Electronic textiles that can measure movements and forces hold great promise in the seamless monitoring of human health, the intuitive interactions of humans with machines and virtual worlds, and the proprioception and exteroception of soft robots. Imagine, for instance, a hospital bed that can measure your respiration without the need of obtrusive cables attached to your body, or, in another example, a robot equipped with a sensorized skin that you can naturally interact with through touch. Unfortunately, the technological realization of this futuristic vision is more than challenging, because the surfaces in question are very large (in the example of the bed ~2 m2), and because textiles are usually exposed to all sorts of loads and movements, necessitating the devices to be flexible and often even stretchable. Past developments in electronics, based on fragile and dense arrays of small sensors, work wonderfully in smartphones but are evidently not a good fit for textiles.
In our lab at EPFL, we take a different approach: rather than relying on point sensors that were designed for small and hard devices, we impart functionality within the fibers that make up the very textiles. With these fibers, which usually boast hundreds of meters of length and are flexible by nature, we can easily functionalize large surfaces with a minimum number of contact points. By combining ever new combinations of materials in complex microstructures, we have extended our reach from fibers that sense light to fibers that repel water, fibers that generate electricity, fibers that deliver drugs, and even fibers that can be eaten (if this research intrigues you, you can find more information in our review paper). However, in the case of fiber-based sensors that detect deformations, we have always faced ever-present challenges: how do we determine both the intensity and the position of a mechanical load? How do we measure multiple loads at once? How can we differentiate between different types of loads, such a pressing and stretching?
Examples of soft transmission lines. Photograph of a line featuring two liquid metal microchannels in a thermoplastic elastomer cladding (left). Micrograph of the cross-section of a coaxial line exhibiting 39 liquid metal microchannels (right).
In our recent work, we found that all these questions can be answered with specialized fibers that act as soft transmission lines. We selected a thermoplastic elastomer dielectric and a liquid metal conductor as the constituting materials because they are inherently soft and elastic, enabling the reversible application of large strains under low loads. To enable radio frequency transmission with effective shielding and low losses, we had to meticulously arrange liquid metal microchannels, up to 39 in number, within the elastomer and flawlessly maintain the coaxial structure over extended lengths of fiber. We found that the processing of these unusual materials, with the necessary cross-sectional integrity and at a relevant scale, could be achieved through the thermal drawing technique—the same process than the one used in the optical fiber industry.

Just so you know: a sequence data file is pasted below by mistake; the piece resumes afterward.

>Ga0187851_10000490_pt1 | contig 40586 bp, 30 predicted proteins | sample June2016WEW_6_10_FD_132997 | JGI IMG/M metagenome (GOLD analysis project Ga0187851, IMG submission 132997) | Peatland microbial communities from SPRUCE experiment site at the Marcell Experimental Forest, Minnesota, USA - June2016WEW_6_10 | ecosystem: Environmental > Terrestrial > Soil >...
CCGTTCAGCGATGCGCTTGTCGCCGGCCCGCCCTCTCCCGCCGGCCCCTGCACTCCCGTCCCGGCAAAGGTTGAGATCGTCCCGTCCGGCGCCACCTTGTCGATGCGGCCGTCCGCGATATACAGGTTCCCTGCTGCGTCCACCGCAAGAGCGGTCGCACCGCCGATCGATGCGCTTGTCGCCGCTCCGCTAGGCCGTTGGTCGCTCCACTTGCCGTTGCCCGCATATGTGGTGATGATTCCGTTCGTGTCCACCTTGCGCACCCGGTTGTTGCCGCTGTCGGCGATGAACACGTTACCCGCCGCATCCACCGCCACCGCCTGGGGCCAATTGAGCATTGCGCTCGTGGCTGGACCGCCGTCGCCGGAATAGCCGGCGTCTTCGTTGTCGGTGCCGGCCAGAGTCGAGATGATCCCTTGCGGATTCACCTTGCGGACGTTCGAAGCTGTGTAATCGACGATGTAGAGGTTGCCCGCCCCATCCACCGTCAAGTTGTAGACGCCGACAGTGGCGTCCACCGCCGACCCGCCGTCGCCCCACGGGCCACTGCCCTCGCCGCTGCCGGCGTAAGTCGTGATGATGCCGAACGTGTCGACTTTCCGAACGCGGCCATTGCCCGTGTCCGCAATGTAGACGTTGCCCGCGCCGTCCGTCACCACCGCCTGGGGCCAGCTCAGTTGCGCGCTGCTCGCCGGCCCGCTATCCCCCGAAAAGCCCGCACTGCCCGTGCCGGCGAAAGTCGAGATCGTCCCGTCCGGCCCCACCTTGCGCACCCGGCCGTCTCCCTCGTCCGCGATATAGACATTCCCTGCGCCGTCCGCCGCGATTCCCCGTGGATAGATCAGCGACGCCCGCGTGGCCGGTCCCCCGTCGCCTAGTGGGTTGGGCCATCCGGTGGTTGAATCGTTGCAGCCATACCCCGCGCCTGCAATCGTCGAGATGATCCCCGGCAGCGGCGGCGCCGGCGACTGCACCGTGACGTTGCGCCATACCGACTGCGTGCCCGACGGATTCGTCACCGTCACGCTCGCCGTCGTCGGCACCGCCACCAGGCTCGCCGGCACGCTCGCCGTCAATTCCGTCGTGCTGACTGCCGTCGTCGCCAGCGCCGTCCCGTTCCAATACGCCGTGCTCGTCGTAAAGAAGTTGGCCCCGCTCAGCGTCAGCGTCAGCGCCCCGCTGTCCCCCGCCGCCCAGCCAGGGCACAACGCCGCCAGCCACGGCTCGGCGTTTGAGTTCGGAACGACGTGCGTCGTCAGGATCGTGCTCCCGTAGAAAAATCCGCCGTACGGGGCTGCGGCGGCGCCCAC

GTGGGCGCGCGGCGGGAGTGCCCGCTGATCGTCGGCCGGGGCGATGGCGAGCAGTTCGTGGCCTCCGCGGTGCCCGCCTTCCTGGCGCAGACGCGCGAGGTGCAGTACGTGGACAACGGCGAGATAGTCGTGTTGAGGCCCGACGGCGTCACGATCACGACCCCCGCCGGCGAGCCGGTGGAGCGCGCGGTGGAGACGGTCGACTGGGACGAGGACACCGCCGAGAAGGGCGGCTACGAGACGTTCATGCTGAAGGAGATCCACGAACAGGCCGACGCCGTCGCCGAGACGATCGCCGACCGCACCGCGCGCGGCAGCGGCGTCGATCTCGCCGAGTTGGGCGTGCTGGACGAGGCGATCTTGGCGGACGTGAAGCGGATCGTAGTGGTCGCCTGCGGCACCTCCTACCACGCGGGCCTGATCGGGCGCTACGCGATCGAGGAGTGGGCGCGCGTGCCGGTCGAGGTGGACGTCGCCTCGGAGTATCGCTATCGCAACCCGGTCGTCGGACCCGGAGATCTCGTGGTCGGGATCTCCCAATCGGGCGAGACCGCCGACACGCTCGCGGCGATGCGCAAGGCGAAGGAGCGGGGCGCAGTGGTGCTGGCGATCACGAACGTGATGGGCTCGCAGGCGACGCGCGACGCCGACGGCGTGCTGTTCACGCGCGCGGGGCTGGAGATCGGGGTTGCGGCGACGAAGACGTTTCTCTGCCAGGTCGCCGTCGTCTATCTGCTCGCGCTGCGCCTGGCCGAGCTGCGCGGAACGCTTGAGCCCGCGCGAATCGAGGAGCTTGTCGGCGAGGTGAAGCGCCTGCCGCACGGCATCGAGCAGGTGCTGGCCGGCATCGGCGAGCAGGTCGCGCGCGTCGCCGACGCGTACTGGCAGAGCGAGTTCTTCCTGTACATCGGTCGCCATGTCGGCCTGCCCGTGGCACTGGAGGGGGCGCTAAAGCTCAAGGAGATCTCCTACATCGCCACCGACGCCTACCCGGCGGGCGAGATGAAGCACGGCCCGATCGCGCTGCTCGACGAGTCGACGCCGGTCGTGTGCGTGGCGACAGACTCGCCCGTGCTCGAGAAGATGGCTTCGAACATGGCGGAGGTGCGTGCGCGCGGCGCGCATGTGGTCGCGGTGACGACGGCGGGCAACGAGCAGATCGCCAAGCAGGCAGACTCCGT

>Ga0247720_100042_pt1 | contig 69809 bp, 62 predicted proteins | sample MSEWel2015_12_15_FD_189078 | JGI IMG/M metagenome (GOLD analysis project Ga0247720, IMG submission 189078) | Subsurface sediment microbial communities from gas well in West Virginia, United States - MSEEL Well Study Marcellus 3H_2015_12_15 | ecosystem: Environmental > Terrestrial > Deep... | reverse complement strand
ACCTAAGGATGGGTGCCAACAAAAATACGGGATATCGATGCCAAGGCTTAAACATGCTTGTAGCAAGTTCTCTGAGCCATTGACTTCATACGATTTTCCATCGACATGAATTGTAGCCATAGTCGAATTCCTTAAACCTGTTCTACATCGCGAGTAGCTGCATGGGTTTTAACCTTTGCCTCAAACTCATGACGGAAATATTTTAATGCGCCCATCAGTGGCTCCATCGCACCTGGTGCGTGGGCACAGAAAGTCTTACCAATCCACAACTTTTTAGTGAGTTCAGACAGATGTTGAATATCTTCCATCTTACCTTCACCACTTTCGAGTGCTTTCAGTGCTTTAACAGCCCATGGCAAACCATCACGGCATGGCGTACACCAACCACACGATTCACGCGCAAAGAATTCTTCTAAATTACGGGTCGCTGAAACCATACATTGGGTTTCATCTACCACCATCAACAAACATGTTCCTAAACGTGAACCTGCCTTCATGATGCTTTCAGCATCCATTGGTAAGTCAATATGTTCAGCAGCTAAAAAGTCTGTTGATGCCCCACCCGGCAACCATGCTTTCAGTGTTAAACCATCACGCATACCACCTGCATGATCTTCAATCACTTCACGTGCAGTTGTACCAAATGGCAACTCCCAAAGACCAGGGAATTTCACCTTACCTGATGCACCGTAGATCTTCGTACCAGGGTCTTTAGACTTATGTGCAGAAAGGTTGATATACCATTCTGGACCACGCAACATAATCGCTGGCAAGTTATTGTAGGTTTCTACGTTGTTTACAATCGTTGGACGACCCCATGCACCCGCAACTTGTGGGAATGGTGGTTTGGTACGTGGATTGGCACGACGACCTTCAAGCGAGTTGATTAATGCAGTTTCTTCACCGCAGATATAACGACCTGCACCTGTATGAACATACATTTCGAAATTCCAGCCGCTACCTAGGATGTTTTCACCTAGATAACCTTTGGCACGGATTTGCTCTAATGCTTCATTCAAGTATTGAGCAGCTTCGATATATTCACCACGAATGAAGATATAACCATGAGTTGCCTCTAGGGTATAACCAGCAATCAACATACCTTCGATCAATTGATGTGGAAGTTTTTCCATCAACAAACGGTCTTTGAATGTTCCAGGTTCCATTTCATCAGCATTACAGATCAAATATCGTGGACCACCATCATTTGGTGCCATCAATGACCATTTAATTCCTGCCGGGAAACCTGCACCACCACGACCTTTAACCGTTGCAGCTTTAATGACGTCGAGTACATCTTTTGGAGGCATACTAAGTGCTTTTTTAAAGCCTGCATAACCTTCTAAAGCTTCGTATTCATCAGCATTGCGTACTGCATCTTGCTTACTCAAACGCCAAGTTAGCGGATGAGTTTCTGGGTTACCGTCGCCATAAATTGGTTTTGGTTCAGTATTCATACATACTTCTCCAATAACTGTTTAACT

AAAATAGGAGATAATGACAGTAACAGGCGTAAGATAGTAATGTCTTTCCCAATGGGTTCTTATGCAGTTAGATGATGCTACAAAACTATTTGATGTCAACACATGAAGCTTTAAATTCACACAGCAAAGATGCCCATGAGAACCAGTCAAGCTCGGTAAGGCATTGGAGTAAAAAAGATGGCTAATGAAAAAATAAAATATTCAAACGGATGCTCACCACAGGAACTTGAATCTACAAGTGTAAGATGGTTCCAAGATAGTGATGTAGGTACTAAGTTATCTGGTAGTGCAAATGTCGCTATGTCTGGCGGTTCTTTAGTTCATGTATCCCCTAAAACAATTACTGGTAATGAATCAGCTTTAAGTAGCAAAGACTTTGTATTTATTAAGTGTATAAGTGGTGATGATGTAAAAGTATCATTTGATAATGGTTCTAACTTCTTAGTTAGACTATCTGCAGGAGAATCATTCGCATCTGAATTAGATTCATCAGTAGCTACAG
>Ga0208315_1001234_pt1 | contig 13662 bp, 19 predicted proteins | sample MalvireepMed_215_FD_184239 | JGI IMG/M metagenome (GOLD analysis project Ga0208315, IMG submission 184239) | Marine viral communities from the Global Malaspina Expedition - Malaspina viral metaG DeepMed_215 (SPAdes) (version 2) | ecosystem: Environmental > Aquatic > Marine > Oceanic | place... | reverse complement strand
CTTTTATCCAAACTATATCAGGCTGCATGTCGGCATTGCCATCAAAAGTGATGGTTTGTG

Once fabricated, we discovered that the soft transmission lines featured unprecedented sensing functionality when interrogated by time-domain reflectometry—a time-of-flight technique in which high-frequency pulses are reflected at discontinuities in impedance-controlled transmission lines. For one, pressures applied on the soft transmission lines can be accurately measured in terms of both intensity and position. Additionally, the lines can undergo large levels of stretching, and the events quantified and localized. Best of all, the diverse mechanical stimuli can all be simultaneously detected on a single line. To demonstrate that our concept exhibits higher functionality than existing solutions that require hundreds of point sensors and electrical connections, we created a large electronic textile with a single soft transmission line interfaced through a single contact point to a custom reflectometer. Based on the range of outputs that the soft transmission line produces, the actual configuration of the electronic textile, which may undergo convoluted changes in the form of pressures and stretches, can be successfully reconstructed. In future work, we hope to scale down the size and price of peripheral electronics to make this new paradigm in fiber-based sensing more accessible.
An electronic textile for multimodal deformation sensing. A soft transmission line interfaced through a single contact point is in integrated on a stretchable textile and exposed to stretching and pressing (left). The output of the line is processed in real-time to a map indicating changes in length and loads (middle) and to a measure of line elongation (right).